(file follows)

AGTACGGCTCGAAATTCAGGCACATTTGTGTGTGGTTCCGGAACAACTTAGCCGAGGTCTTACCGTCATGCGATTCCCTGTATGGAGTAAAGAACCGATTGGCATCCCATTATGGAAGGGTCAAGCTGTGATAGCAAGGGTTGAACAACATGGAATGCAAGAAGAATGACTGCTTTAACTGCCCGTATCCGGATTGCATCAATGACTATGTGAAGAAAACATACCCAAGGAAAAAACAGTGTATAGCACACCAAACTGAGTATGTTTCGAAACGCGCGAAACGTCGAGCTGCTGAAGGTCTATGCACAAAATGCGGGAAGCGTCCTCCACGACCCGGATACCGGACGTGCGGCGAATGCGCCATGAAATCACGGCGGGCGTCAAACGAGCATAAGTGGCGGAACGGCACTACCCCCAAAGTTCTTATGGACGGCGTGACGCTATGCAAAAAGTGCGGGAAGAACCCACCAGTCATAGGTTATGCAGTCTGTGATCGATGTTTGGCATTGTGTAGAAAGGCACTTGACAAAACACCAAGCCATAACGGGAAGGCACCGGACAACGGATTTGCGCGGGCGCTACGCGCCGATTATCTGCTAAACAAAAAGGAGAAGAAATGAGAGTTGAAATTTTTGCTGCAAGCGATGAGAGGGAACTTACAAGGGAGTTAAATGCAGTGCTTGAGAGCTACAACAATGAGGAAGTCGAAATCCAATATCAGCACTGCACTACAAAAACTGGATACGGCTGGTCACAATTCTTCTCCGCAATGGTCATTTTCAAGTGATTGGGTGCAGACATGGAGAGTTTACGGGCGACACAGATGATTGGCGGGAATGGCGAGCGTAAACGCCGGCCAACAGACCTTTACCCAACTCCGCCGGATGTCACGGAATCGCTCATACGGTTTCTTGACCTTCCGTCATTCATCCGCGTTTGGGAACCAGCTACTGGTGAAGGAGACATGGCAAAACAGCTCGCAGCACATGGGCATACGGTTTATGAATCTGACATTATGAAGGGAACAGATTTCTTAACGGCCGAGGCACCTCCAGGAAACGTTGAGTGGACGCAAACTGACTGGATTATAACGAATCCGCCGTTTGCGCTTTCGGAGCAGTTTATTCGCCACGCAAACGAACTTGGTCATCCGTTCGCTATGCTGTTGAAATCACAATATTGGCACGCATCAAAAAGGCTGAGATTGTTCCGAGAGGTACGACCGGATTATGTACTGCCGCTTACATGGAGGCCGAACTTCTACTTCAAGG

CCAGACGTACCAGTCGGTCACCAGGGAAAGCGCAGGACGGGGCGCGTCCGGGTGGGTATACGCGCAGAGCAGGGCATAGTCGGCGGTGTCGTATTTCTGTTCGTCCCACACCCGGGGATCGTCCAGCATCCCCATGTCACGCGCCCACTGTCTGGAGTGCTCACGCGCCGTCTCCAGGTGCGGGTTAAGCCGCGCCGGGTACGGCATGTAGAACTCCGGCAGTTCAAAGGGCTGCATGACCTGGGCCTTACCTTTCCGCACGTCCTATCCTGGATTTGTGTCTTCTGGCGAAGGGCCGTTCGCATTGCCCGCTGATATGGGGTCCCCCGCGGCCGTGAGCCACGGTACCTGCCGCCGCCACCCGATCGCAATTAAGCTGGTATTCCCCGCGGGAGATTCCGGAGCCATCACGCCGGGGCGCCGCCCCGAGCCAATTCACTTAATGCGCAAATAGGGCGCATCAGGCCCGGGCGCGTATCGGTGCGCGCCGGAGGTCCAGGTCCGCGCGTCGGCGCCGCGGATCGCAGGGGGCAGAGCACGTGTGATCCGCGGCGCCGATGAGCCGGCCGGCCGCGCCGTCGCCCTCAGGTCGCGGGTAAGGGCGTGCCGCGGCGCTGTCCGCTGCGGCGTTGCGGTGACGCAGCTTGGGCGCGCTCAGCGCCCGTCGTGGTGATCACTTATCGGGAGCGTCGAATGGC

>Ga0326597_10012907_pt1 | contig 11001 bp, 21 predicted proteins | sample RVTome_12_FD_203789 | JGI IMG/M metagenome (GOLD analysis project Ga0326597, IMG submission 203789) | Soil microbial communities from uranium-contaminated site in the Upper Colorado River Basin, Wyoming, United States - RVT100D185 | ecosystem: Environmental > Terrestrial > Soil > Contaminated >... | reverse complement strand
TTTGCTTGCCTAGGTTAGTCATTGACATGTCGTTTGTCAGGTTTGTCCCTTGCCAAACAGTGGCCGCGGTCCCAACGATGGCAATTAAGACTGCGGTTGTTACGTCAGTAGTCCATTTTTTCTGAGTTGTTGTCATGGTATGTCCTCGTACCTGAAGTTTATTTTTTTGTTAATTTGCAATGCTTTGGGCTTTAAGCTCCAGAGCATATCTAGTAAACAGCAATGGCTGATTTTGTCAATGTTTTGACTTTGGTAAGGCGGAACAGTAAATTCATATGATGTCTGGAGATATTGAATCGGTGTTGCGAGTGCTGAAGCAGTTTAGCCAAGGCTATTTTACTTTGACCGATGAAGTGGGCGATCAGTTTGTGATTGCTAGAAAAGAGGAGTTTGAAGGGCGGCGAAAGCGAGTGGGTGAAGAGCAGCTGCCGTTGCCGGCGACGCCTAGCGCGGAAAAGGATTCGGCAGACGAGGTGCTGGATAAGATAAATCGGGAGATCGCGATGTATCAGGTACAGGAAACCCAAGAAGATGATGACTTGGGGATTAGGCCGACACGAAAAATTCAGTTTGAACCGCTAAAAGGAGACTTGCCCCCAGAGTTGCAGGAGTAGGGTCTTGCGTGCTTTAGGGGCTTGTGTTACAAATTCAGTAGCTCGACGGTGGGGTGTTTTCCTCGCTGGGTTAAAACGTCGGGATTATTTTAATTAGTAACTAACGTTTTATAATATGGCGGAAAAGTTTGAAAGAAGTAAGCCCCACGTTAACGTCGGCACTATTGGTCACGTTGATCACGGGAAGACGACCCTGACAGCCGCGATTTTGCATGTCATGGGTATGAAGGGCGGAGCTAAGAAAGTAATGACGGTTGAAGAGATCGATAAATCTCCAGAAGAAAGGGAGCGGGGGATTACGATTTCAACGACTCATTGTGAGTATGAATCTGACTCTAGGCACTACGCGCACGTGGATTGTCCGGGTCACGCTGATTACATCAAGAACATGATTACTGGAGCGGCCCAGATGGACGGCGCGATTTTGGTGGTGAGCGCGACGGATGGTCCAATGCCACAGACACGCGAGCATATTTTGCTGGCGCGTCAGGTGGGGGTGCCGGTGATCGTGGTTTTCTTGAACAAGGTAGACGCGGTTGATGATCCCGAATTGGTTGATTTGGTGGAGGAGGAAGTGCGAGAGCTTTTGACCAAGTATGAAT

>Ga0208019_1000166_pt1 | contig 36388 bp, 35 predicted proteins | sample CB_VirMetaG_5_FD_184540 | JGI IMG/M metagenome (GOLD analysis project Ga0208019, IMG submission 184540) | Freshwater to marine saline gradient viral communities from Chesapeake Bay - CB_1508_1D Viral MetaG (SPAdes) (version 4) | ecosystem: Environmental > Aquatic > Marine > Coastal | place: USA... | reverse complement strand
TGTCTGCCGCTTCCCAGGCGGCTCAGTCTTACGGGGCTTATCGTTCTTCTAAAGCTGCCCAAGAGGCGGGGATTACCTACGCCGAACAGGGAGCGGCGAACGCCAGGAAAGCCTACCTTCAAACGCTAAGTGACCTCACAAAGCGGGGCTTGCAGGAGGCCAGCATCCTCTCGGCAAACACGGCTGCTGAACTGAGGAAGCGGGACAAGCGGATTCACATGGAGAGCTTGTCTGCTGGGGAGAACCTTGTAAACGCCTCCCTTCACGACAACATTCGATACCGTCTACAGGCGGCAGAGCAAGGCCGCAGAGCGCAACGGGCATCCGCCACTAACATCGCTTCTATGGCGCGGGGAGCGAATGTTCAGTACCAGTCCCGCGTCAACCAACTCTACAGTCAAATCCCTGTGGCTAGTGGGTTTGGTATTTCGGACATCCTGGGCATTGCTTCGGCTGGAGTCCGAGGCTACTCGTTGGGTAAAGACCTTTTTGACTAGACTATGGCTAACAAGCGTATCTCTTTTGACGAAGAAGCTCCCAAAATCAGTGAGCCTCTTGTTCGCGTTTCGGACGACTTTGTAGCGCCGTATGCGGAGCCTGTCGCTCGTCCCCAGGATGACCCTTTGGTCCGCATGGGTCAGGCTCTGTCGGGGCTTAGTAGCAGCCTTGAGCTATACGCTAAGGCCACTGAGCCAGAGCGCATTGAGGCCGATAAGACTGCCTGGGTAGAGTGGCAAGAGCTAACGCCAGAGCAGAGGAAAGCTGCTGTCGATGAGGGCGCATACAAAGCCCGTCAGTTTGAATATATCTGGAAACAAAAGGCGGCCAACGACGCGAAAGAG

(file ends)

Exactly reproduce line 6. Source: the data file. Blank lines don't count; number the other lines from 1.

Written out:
TGTCTGCCGCTTCCCAGGCGGCTCAGTCTTACGGGGCTTATCGTTCTTCTAAAGCTGCCCAAGAGGCGGGGATTACCTACGCCGAACAGGGAGCGGCGAACGCCAGGAAAGCCTACCTTCAAACGCTAAGTGACCTCACAAAGCGGGGCTTGCAGGAGGCCAGCATCCTCTCGGCAAACACGGCTGCTGAACTGAGGAAGCGGGACAAGCGGATTCACATGGAGAGCTTGTCTGCTGGGGAGAACCTTGTAAACGCCTCCCTTCACGACAACATTCGATACCGTCTACAGGCGGCAGAGCAAGGCCGCAGAGCGCAACGGGCATCCGCCACTAACATCGCTTCTATGGCGCGGGGAGCGAATGTTCAGTACCAGTCCCGCGTCAACCAACTCTACAGTCAAATCCCTGTGGCTAGTGGGTTTGGTATTTCGGACATCCTGGGCATTGCTTCGGCTGGAGTCCGAGGCTACTCGTTGGGTAAAGACCTTTTTGACTAGACTATGGCTAACAAGCGTATCTCTTTTGACGAAGAAGCTCCCAAAATCAGTGAGCCTCTTGTTCGCGTTTCGGACGACTTTGTAGCGCCGTATGCGGAGCCTGTCGCTCGTCCCCAGGATGACCCTTTGGTCCGCATGGGTCAGGCTCTGTCGGGGCTTAGTAGCAGCCTTGAGCTATACGCTAAGGCCACTGAGCCAGAGCGCATTGAGGCCGATAAGACTGCCTGGGTAGAGTGGCAAGAGCTAACGCCAGAGCAGAGGAAAGCTGCTGTCGATGAGGGCGCATACAAAGCCCGTCAGTTTGAATATATCTGGAAACAAAAGGCGGCCAACGACGCGAAAGAG